Mercer's David Scobie examines the 'confounding' strong investment returns made in the past year

Mercer's David Scobie examines the 'confounding' strong investment returns made in the past year

By David Scobie*

To the average investor, 2020 was nothing short of confounding. Had one received magical insight at the start of the year that the world would become engulfed by a devastating pandemic, surely they would have reduced risk and missed out on some strong returns from equity assets. Aided by exceptionally low interest rates, government fiscal injections and rapid-fire vaccine development, most share markets were able to recover from a first quarter collapse to end the year well in the black. Indeed, who would have thought!

However, not all asset classes delivered the goods, as highlighted by Mercer’s ‘Periodic Table’ of investment returns. Produced annually, the Table colour-codes 16 major asset classes and ranks how each performed, on an annual basis, over the last ten years. An interactive version of the Table can be found here.

A quick glance at the Table shows how one year’s winners can quickly become next year’s losers, and vice versa. Predicting what may happen next poses a big challenge to even the most avid market followers.

Key Observations

Looking across 2020 and the past decade, a number of observations can be made from the Table:

  • 12 of the 16 asset classes generated a positive return last year – a healthy proportion albeit beneath the 100% level achieved in 2019. 
  • Leading the way in 2020 was Global Private Equity (+14.9%) – an asset class not accessed by many investors but consistently a source of double-digit returns over the past decade, partly reflecting its higher risk and lower liquidity characteristics.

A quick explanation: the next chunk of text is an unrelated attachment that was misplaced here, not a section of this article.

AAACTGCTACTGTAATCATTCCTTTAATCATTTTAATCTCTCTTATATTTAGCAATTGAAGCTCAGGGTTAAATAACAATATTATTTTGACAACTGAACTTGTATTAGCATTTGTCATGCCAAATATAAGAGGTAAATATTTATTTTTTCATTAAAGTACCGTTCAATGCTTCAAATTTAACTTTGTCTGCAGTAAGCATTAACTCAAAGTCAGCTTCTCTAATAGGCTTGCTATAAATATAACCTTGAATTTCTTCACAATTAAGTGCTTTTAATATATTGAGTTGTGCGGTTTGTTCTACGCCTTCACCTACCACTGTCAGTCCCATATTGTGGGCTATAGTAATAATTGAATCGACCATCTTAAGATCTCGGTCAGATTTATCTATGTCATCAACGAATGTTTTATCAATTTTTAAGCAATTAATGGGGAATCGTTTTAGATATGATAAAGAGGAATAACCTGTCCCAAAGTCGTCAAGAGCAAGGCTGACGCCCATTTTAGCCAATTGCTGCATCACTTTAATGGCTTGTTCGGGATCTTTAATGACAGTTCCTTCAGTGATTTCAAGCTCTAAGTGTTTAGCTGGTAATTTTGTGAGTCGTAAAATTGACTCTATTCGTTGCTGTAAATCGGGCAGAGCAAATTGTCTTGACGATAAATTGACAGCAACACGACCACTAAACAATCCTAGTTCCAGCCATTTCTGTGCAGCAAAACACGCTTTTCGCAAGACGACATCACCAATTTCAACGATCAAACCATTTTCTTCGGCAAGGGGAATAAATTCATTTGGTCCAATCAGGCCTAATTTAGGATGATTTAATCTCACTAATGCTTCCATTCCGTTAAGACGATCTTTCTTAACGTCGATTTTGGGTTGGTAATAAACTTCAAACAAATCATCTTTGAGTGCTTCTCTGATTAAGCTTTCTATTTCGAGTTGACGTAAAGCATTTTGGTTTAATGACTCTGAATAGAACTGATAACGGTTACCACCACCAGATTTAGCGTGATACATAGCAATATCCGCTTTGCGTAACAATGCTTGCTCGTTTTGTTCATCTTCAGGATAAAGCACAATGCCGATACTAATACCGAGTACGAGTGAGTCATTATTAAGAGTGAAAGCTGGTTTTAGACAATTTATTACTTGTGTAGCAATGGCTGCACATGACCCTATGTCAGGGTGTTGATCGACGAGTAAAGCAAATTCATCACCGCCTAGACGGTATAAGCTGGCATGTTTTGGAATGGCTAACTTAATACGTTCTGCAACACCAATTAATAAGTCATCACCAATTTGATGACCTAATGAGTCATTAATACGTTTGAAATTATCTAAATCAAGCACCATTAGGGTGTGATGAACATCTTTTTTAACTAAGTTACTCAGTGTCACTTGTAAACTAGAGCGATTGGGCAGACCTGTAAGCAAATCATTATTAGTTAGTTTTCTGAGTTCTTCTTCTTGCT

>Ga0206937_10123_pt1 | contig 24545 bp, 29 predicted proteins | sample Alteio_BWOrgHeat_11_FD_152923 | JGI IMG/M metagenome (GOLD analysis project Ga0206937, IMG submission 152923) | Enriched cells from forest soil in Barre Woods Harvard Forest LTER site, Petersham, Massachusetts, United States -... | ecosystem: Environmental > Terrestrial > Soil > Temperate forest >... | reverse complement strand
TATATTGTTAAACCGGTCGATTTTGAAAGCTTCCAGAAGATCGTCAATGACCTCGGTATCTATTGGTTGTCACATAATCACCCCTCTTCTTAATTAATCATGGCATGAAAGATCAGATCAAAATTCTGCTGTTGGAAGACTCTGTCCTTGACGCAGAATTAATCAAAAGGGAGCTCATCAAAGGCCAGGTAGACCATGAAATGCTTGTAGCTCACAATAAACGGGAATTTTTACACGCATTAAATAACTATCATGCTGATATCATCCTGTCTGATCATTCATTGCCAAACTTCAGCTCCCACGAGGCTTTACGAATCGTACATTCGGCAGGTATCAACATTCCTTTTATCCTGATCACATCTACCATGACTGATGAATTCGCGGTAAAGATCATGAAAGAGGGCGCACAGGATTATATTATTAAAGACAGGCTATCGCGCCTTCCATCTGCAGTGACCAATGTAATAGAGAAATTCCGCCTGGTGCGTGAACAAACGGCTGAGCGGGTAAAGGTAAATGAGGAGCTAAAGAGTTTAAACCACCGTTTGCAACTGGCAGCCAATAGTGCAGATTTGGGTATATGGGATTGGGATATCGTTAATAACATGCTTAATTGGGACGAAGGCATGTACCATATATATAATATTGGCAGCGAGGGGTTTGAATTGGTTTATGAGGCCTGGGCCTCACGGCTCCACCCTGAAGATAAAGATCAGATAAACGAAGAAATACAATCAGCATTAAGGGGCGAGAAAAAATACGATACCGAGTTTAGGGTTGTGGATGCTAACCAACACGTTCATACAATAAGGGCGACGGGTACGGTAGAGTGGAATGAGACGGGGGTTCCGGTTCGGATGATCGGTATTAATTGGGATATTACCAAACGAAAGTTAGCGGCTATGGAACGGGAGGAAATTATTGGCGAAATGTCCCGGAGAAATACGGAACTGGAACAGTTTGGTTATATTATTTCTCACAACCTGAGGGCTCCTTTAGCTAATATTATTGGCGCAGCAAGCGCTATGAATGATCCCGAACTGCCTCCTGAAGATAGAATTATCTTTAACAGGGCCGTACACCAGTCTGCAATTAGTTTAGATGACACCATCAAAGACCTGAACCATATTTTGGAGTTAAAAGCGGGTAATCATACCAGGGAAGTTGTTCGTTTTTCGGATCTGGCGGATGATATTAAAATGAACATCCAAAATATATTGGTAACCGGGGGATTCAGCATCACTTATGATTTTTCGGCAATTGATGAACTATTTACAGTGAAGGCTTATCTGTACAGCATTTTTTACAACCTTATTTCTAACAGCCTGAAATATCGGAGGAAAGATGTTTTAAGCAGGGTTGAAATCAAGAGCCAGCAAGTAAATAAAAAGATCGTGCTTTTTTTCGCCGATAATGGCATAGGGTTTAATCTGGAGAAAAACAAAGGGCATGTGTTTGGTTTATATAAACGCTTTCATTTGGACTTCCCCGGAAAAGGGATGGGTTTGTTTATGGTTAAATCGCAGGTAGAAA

• Also high on the leader board last year was New Zealand Equities (+14.6%). As was the case for all share markets, February and March proved highly challenging as the reality of the spread of COVID-19 kicked in. However, the presence of Fisher and Paykel Healthcare and a range of utilities in the large cap space saw the NZX recover well by year-end. 
  • Our Australian cousins fared not quite so well in 2020, notwithstanding an incredible resurgence from deferred-payment company Afterpay, as a range of travel and energy-related stocks struggled. Notably, in a Trans-Tasman slam-dunk, the NZX has now outperformed the ASX for ten years running. 
  • Further afield, global share markets generally delivered pleasing outcomes in 2020, including Developed Market, Emerging Market and Small Cap Equities. However, certain segments were an exception. Global Listed Property (-13.6%) and Global Listed Infrastructure & Utilities (-6.5%) feature at the bottom of the Table. The pandemic proved particularly troublesome for the profitability of businesses in the hotel and retail sectors.  
  • New Zealand and Global Fixed Interest (with the exception of Emerging Markets) delivered solid returns of +5.4% last year alongside a general fall in interest rates.  Meagre yields on bonds were enhanced by capital gains. While it couldn’t compete with the riskier asset classes, fixed interest exposure gave a helpful boost for conservative investors. 
  • An aversion to risk was often prevalent during the year, but overall Cash proved an unattractive place to be as central banks pressured interest rates lower. The asset class generated a historically low return of +0.6% - a safe haven but not a path to riches!
  • Mid-table returns in 2020 were generated by the mid-risk asset classes of NZ Direct Property and Defensive Hedge Funds. Meanwhile, a frequent laggard in the Periodic Table, Commodities, again could not catch a trick (-5.6%). A very weak first quarter was not sufficiently offset by a hearty rally over the remainder of the year as investors began to contemplate whether higher inflation lay ahead. 
  • Across the decade, the award for single highest annual return remains with Emerging Market Equities (+34.6% in 2017). However, the sector also had the second-to-lowest annual return, being -18.3% back in 2011 – in itself a clear illustration of how volatile individual asset classes can be. 
  • As a group, last year’s asset class returns comprised a top-to-bottom range of 29% – similar to the prior three years and to the average for the decade as a whole (32%). 

Takeaways for Investors

For investors in diversified funds including KiwiSaver, a relatively narrow portfolio emphasising Shares and Bonds, with something of a domestic bias, proved hard to beat in 2020. However, it is too easy to conclude that simple is superior. With few asset classes standing out as obviously ‘cheap’ at present, the argument for wider diversification is perhaps as strong as ever. Exposure to non-traditional asset classes can serve to balance out the path of returns over time, so long as the risks are understood and access is attained on a cost-effective basis.